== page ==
Sunday, February 22, 2015
The Stuff That Dreams Are Made Of!
I did not know that Dashiell Hammett's great 1929 detective yarn The Maltese Falcon had been adapted to comic book form until I chanced across this cover of Feature Book #48 from 1946 by the David McKay Comics company. Reports I can find are that the comic itself is pretty weak, but if the cover is any indication, it might have some of the vintage Golden Age energy which percolated up in many of those vintage comics. I'd love to read it sometime.
I consider 1941's The Maltese Falcon directed by John Huston and starring Humphrey Bogart and a delicious ensemble cast of morally bankrupt characters to perhaps be the perfect movie. I can watch it over and over without tiring of it. I compare it to great music which always carries you along with changes of intensity and tempo but never losing you and never wearing you thin. The Maltese Falcon is like that, a story that slithers along with fantastic pace but still is possessed of fascinating quiet scenes and character bits which delight but never fail to further the larger story.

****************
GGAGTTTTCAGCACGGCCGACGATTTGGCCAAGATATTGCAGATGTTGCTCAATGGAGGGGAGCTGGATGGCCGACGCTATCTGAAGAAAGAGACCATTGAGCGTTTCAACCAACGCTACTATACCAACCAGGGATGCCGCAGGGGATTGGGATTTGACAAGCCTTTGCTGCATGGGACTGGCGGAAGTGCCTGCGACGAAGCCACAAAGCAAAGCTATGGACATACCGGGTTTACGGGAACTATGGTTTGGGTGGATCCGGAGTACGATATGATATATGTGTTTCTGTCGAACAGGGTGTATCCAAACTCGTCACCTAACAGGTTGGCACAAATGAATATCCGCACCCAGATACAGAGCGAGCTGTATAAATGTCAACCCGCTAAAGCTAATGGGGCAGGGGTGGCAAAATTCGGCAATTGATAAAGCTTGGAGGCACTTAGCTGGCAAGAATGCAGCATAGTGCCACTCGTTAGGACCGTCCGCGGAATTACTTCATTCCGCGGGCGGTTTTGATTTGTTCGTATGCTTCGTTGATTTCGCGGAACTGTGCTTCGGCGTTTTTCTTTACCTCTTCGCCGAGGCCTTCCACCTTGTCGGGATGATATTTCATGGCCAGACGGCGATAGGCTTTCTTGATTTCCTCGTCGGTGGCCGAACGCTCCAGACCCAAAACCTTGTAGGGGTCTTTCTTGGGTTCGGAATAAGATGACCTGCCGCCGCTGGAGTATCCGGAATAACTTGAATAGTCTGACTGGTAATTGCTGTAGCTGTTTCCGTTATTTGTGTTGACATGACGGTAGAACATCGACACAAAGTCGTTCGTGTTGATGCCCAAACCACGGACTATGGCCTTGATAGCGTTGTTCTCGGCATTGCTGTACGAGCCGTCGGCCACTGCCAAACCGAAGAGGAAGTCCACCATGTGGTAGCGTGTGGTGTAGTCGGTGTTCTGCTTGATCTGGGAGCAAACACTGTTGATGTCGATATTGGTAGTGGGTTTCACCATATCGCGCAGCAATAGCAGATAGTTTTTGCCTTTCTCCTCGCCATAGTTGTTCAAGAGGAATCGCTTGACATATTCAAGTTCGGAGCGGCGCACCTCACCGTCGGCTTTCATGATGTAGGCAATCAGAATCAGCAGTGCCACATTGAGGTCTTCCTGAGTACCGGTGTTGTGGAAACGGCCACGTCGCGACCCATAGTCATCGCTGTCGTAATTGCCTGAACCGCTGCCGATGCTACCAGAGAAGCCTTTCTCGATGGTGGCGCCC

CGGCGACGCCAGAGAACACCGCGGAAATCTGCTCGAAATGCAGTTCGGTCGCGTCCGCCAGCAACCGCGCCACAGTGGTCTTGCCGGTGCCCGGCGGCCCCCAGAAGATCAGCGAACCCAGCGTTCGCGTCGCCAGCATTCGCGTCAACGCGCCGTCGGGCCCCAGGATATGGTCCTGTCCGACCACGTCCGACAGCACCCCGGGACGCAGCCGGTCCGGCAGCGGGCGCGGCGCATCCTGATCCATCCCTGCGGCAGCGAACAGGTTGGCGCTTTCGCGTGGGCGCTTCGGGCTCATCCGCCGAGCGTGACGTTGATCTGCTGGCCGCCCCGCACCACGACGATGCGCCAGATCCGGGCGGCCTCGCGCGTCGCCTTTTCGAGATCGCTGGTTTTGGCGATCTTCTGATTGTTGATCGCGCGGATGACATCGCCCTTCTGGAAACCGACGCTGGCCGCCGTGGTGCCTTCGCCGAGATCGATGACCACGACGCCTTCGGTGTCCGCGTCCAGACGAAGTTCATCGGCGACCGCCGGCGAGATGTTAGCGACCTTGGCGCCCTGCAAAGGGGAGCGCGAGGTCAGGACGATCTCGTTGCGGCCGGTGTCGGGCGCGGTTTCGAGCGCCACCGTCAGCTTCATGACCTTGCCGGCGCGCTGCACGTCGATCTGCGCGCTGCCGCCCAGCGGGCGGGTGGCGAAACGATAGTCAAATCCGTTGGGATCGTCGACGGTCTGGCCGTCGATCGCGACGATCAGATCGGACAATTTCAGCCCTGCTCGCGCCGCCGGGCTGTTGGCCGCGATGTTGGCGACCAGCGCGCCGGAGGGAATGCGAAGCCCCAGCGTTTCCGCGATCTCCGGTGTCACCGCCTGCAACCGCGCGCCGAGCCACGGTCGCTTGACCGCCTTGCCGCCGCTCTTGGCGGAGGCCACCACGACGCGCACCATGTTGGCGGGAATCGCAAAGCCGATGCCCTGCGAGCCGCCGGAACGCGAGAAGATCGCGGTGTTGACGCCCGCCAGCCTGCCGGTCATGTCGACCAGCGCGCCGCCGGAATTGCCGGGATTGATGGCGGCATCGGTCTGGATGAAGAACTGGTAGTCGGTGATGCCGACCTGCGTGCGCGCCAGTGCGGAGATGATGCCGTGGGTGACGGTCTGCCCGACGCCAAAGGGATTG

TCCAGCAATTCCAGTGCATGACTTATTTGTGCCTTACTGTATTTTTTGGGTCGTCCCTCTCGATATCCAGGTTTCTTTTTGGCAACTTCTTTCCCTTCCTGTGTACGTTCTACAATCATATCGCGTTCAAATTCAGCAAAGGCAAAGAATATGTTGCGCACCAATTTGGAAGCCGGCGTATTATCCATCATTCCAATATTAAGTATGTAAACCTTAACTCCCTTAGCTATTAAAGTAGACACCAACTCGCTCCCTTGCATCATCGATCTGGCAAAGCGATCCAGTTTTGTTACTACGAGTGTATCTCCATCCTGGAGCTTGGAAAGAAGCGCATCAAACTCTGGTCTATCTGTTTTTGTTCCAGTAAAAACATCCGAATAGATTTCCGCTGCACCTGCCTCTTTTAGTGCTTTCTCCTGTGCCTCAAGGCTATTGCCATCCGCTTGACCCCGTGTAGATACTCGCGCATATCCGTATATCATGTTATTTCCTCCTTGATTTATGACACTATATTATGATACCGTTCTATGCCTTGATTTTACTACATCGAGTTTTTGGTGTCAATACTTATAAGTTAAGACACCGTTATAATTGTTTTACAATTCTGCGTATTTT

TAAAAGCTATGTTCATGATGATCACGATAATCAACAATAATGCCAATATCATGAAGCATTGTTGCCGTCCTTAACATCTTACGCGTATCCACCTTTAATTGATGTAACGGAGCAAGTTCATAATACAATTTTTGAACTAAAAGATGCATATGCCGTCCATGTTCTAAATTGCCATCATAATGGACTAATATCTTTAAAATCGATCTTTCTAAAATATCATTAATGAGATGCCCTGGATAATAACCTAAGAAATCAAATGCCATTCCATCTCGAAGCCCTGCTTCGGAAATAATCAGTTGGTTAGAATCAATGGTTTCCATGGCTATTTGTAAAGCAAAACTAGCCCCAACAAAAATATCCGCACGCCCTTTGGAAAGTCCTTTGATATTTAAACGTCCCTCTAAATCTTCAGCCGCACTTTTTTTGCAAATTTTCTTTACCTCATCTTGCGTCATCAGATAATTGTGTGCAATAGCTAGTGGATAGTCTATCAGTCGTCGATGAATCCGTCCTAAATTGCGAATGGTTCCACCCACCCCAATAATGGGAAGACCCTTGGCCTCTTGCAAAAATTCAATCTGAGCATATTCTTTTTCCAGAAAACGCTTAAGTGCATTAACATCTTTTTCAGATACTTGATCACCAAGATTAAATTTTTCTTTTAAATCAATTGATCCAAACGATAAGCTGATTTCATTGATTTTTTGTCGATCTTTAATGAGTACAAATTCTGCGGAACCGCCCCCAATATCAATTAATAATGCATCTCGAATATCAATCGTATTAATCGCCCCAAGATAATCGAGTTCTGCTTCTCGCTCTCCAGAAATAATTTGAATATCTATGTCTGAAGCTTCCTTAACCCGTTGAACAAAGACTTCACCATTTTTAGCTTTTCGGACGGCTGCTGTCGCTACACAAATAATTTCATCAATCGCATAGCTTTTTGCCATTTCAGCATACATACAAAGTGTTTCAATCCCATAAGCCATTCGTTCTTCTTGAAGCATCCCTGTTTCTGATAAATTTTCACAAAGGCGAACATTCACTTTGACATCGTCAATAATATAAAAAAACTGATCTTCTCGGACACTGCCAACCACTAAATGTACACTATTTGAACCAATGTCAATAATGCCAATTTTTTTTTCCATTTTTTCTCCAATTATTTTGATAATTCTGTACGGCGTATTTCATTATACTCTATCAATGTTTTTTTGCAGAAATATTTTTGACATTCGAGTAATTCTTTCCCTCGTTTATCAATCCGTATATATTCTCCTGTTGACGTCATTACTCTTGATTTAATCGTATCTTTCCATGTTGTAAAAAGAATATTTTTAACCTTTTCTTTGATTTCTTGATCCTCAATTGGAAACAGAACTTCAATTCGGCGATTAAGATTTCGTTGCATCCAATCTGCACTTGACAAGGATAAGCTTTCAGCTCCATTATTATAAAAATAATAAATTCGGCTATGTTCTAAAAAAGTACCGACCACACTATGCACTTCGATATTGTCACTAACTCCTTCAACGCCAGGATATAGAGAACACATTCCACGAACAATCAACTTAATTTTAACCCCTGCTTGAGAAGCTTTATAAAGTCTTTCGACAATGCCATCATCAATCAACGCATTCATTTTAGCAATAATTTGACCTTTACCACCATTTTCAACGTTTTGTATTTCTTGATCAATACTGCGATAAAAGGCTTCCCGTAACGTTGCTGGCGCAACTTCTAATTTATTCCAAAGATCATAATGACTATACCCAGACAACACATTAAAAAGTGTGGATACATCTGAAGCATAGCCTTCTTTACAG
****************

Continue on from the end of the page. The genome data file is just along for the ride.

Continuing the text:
I haven't read the novel is some years. I got a class set many years ago when teaching film as literature was momentarily in vogue in schools, but alas never got the opportunity to teach the book. I've since changed schools and had to leave the novels behind for someone else to perhaps make good use of. It strikes me just now I need to get funding and set up a unit for my current classes.
I bought the dvd above some years ago and have enjoyed it several times since. It's loaded with behind-the-scenes stuff as well as other extras.
Not the least of which are the two earlier 1930's adaptations of the Hammett novel, one titled simply The Maltese Falcon from 1931 and the other Satan Met a Lady from 1936
Sam Spade himself had quite a life beyond the novel's ending, even ending up on radio, television and in these delightful Wildroot ads. My dad was a devotee of Wildroot, and the very name of the product evokes great memories.
This is probably my favorite cover for the novel which sadly often gets covers of limited merit (to not suggest it might have actual pulp action in it I guess).
I picked this up a few years ago largely because it had the original story as it ran in serial form in Black Mask magazine in 1929. I've got it set for reading this spring hopefully.